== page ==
7. Use the phrase, “you are right” as often as you can to deflate defensiveness
    8. Validate the other person’s experience
    9. Continue validating until they feel understood.
    10. Pay attention to the nonverbal so you can see defensiveness leave
    11. Know what you want
    12. Wait for the right time to share your perspective & ask for what you want

    • This is great, Rita! 🙂 SO glad the tips help you! 🙂 I will add this, however – “technique” or “skill” can only truly take us so far – and I don’t think that’s very far at all…

      What really matters most is the indwelling work of the Holy Spirit. 🙂 He is the One, because Christ and He are One, as are They One with the Father, They are the Ones that make this possible in our most challenging and intimate relationships.

      The ones where we have some skin in the game. 🙂

      Love to you,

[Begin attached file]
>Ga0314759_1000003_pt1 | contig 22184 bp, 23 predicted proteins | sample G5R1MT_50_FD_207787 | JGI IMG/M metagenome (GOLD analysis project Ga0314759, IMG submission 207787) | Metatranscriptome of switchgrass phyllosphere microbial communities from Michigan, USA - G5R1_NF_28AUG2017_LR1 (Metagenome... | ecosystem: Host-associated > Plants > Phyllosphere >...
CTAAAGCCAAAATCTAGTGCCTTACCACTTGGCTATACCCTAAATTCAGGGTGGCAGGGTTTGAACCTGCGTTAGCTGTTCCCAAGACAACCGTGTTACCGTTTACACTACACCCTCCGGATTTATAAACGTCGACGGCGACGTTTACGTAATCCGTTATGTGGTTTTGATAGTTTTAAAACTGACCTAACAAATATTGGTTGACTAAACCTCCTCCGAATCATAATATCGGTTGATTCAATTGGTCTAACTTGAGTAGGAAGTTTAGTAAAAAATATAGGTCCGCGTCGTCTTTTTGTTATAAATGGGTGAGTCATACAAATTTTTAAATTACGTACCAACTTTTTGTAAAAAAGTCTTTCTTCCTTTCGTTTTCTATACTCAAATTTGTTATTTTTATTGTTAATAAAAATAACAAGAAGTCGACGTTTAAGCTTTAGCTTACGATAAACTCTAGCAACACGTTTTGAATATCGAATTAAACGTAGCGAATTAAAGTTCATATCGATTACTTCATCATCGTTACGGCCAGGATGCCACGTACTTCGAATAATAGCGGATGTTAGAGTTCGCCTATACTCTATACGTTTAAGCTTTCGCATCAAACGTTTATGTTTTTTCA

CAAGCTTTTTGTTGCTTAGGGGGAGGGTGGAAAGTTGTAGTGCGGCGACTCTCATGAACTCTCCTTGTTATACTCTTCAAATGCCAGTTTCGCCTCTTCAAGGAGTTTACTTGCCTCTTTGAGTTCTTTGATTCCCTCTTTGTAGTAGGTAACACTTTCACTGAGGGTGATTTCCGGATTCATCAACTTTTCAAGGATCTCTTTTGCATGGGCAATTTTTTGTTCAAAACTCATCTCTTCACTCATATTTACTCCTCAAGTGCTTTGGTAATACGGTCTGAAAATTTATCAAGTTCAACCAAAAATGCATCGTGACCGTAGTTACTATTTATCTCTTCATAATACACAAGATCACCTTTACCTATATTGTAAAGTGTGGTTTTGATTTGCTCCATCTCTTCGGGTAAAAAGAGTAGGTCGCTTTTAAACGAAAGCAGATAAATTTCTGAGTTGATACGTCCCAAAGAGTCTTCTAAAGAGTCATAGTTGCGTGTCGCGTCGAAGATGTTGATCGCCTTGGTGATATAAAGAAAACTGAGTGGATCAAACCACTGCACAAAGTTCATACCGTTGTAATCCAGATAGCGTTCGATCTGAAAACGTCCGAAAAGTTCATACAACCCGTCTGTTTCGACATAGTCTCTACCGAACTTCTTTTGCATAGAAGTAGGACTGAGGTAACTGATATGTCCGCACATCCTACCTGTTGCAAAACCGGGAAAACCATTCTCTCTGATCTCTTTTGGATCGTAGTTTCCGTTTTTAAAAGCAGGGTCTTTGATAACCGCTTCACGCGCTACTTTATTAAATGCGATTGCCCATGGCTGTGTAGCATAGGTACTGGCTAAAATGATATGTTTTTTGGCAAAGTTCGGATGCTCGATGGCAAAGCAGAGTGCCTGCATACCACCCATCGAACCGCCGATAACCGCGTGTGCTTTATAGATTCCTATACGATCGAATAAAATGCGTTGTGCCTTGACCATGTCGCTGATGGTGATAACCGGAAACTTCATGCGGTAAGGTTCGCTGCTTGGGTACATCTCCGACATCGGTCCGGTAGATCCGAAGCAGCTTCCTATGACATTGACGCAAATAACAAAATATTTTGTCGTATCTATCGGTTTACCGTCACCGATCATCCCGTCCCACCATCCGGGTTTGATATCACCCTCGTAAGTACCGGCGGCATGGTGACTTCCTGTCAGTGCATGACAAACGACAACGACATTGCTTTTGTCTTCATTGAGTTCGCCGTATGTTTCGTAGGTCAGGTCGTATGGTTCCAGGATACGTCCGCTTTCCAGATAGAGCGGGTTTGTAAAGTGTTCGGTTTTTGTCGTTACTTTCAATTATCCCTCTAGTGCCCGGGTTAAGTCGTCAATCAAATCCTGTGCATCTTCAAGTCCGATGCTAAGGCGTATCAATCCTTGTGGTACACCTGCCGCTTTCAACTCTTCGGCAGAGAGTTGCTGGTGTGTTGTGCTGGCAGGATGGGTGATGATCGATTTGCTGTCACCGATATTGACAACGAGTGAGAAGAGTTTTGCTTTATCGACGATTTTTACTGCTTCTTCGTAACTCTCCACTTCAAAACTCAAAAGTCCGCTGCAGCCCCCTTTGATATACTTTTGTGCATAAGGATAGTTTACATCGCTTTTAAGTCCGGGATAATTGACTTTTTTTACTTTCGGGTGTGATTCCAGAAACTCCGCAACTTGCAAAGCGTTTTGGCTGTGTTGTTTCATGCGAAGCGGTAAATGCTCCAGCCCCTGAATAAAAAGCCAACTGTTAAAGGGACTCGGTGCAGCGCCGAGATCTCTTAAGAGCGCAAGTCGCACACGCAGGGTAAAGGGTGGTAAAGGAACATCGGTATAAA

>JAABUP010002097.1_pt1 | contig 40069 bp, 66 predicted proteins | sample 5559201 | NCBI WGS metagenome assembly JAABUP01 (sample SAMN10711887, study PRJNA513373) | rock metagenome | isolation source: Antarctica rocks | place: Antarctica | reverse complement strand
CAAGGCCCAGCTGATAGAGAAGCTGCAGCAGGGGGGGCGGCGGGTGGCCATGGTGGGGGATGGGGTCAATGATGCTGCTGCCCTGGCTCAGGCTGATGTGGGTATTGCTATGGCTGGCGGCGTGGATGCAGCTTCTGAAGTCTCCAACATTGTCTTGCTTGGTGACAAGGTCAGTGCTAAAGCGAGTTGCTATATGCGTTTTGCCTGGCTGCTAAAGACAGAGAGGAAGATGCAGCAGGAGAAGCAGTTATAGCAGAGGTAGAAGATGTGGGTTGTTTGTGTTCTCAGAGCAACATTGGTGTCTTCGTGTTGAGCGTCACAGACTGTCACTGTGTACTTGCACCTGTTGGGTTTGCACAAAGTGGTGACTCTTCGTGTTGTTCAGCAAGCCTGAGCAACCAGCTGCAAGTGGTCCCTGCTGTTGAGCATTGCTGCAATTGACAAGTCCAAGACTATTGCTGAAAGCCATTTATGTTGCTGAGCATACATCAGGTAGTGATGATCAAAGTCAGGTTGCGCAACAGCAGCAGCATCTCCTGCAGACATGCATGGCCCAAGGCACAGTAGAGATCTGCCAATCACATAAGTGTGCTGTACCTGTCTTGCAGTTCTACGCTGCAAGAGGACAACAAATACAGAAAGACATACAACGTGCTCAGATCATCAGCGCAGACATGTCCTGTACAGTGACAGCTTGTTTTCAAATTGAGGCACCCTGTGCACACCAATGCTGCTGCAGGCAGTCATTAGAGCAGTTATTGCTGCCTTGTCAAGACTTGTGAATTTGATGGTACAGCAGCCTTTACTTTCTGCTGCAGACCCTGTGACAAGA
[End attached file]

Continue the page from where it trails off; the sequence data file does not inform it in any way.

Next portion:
2. This type of situation would never happen in my house. The belittling and arguing for forgetting or “disobeying” my husband would go on for hours (in front of our children) and then he’d say something about how he can’t ever depend on me for anything. Or he would just demand that I drop everything and go to the bank immediately to put the money in because I failed to follow directions. Then at least 2 days of silent treatment and him sleeping on the couch. I try so hard, but any slip up on my part is seen as a complete failure that I need to be scolded for. I’m at a total loss for how to deal with this type of reaction.